Android is taking many of the UI enhancements added by Palm in WebOS (courtesy of former Palm Senior Director of Human Interface and User Experience Matias Duarte, now Google User Experience Director), but embodies a mix between Windows and Mac OS without providing a way to view multiple applications simultaneously. While WebOS has yet to introduce the ability to dock and use multiple applications simultaneously, it is much closer to providing this ability than Google is with Android 3.0. The way Android 3.0 displays multiple notifications and provides the ability to dismiss or control them is taken from WebOS 1.0, the placement of notifications and the taskbar with shortcuts or menu for running applications is very similar to the Windows 7 taskbar, and the desktop takes widgets from Windows/Android and multiple screens from KDE/Ubuntu and ties them directly to applications. In a way, Android is the closest to providing a view into multiple applications through the use of widgets, but it is quite limited and not as usable as having the application in fullscreen. Google services do add a lot to the mix though; the tablet Gmail application takes some design cues from Palm's Enyo SDK and Windows (Android fragments vs. modular regions, menu bar), the animation framework and renderscript is similar to Apple's iOS and Palm WebOS, and the notification system from WebOS. Check out the Android 3.0 demo below if you haven't seen it already.
[Updated 2/12/2011 8:48PM]
Palm WebOS brings multitasking on mobile touchscreens to the next level. PDK applications that are fullscreen have full access to hardware acceleration; when multiple card mode is initiated, PDK applications are paused but can be resumed nearly instantly once they are in fullscreen again. SDK applications are essentially browser tabs that can be running simultaneously in the background. When an SDK application has a card open, it is sharing resources with any other open cards. When an SDK application is closed, it can register to check for web updates along with other applications at a set interval, which allows it to pop-up in the notification area. It can also reside solely in the notification area to provide regular updates (such as weather or tasks to be completed). The advantage of treating the card interface as a task manager is to make it well known to the user what may currently be contending for resources, while providing an option for an application to check for updates when it has been swiped away in a controlled fashion, similar to push notifications but locally. Push notifications for these events would be nice though; that is one mark that both Google and Apple have on HP.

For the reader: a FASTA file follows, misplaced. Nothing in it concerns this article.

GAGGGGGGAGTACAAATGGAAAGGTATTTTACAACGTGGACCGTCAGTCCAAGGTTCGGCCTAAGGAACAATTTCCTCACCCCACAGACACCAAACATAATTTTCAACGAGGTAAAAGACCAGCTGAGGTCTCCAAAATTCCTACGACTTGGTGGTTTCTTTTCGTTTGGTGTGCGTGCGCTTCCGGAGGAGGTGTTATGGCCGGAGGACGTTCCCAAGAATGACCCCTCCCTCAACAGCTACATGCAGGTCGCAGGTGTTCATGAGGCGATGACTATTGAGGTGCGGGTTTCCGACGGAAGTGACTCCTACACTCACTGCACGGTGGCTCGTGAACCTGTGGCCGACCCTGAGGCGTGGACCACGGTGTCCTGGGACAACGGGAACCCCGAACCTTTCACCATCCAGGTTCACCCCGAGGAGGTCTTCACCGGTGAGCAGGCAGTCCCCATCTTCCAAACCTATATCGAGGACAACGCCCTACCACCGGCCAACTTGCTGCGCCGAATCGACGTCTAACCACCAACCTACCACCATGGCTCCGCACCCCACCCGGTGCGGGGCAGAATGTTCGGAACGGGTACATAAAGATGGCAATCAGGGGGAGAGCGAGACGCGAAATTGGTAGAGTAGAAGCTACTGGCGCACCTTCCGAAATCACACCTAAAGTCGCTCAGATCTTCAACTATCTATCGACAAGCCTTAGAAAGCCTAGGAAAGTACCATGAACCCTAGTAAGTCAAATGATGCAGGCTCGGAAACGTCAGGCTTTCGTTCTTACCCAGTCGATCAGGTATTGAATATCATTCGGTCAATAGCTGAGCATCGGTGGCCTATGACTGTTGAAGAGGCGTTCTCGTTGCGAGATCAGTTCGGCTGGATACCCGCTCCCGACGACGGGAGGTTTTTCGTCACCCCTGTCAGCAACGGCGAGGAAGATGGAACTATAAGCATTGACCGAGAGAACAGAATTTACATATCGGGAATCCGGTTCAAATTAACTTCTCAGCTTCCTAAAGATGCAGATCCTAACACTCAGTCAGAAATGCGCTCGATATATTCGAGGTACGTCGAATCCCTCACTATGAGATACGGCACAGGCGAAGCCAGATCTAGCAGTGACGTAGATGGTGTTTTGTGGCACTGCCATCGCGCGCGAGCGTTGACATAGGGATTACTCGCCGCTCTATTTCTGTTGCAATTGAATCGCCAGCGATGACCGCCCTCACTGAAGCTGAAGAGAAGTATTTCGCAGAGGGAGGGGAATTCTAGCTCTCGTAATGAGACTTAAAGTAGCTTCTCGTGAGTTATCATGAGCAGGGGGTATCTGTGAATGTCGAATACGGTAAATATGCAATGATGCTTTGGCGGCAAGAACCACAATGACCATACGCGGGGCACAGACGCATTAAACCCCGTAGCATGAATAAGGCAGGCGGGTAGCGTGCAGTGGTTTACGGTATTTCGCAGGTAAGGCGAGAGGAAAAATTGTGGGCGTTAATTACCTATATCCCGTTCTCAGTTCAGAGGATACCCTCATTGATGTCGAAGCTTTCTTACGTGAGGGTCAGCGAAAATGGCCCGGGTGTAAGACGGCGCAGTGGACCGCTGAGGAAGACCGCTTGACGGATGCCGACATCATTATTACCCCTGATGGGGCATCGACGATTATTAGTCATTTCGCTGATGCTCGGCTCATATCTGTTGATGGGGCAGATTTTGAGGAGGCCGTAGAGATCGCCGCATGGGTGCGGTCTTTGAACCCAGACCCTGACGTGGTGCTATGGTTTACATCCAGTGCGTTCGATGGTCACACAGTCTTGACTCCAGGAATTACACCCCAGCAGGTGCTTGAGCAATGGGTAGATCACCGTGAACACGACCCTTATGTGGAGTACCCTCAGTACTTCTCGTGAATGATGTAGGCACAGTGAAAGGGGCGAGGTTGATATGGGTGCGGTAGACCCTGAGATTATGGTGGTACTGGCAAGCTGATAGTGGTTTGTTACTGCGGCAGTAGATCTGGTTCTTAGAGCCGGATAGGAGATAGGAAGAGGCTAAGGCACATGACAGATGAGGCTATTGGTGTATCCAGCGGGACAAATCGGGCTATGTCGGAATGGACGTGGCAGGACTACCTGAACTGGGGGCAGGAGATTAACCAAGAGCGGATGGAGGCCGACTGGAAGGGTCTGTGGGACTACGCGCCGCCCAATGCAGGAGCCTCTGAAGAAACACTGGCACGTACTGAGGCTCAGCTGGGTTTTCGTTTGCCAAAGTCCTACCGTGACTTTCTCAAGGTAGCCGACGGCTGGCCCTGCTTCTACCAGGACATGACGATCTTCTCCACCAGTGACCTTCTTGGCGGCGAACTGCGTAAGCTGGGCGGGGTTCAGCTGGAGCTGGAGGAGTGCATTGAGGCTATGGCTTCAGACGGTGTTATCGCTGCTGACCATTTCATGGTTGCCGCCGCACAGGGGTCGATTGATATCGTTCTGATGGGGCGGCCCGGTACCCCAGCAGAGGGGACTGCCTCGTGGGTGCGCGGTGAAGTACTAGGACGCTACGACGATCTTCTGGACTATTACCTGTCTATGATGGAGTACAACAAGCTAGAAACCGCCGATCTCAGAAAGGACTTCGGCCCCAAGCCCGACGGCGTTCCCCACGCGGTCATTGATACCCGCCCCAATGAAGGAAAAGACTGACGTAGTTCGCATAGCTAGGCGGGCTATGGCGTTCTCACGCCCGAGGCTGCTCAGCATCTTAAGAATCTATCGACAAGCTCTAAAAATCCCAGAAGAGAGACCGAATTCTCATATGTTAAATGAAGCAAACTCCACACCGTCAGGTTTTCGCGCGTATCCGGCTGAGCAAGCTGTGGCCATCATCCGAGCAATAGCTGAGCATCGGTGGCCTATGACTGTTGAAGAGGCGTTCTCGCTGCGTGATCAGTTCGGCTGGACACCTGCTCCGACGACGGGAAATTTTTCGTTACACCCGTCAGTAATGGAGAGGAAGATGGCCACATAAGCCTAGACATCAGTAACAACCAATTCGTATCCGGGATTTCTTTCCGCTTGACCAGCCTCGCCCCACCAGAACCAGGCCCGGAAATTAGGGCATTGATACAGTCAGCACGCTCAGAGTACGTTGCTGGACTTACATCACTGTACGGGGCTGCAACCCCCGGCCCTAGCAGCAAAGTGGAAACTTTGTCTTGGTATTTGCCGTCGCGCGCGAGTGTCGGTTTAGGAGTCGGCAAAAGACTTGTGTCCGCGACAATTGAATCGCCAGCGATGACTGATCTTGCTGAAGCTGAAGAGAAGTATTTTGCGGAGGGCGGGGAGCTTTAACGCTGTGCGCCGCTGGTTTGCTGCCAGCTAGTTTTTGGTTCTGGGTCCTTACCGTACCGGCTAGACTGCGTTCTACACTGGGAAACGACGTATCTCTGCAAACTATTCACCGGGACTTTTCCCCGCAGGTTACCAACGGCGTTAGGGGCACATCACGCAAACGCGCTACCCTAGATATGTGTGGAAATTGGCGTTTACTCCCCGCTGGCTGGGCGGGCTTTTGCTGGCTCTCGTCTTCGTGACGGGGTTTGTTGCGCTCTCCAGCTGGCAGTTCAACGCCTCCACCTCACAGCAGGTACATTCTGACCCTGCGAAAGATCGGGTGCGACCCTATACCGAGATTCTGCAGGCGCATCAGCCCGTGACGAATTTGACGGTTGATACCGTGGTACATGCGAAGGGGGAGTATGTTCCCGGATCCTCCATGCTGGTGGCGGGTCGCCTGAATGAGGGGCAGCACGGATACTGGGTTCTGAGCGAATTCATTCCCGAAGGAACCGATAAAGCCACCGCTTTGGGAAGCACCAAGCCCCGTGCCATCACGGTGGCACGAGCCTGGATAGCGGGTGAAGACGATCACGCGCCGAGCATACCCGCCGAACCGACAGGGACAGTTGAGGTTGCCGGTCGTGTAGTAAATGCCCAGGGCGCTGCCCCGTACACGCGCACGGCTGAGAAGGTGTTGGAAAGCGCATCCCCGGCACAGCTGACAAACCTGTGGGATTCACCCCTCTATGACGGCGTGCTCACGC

The niceties of WebOS 3.0 include the sharing of text messages and ability to forward phone calls from a WebOS phone to WebOS tablet, bumping an open webpage from the phone to tablet (or vice-versa), card stacking, and with the Enyo SDK improved access to shared databases and a concentric UI for multiple size screens. It was sad not to see any sort of bluetooth stylus option or the ability to use multiple cards simultaneously in a split-view fashion (as outlined in my tablet predictions), and the gesture area will certainly be missed. If you haven't seen the Think Beyond event yet, check it out below...at least the video demo in HP's event was no Lady-Killer.
Technology analysis of the latest gadgets, consoles, and computer architectures.
Technology analysis of the latest gadgets, consoles, and computer architectures.
Saturday, February 12, 2011
Monday, February 07, 2011
This Android phone has sparked my interest due to one notable feature: webtop mode. This would be a great feature to use as a developer and a multitasker, and although it does not function nearly as well on the latter as WebOS might on a tablet or netbook, it provides a great environment for exploring and using Android apps and browsing the web when you require something more than a single-screen Android device can provide. Anyhow, check out the entire video from Engadget to see Joshua Topolsky switch between a PC dock, a netbook dock, and a TV dock. Spoiler: the screen becomes a virtual mouse for the TV when in webtop mode.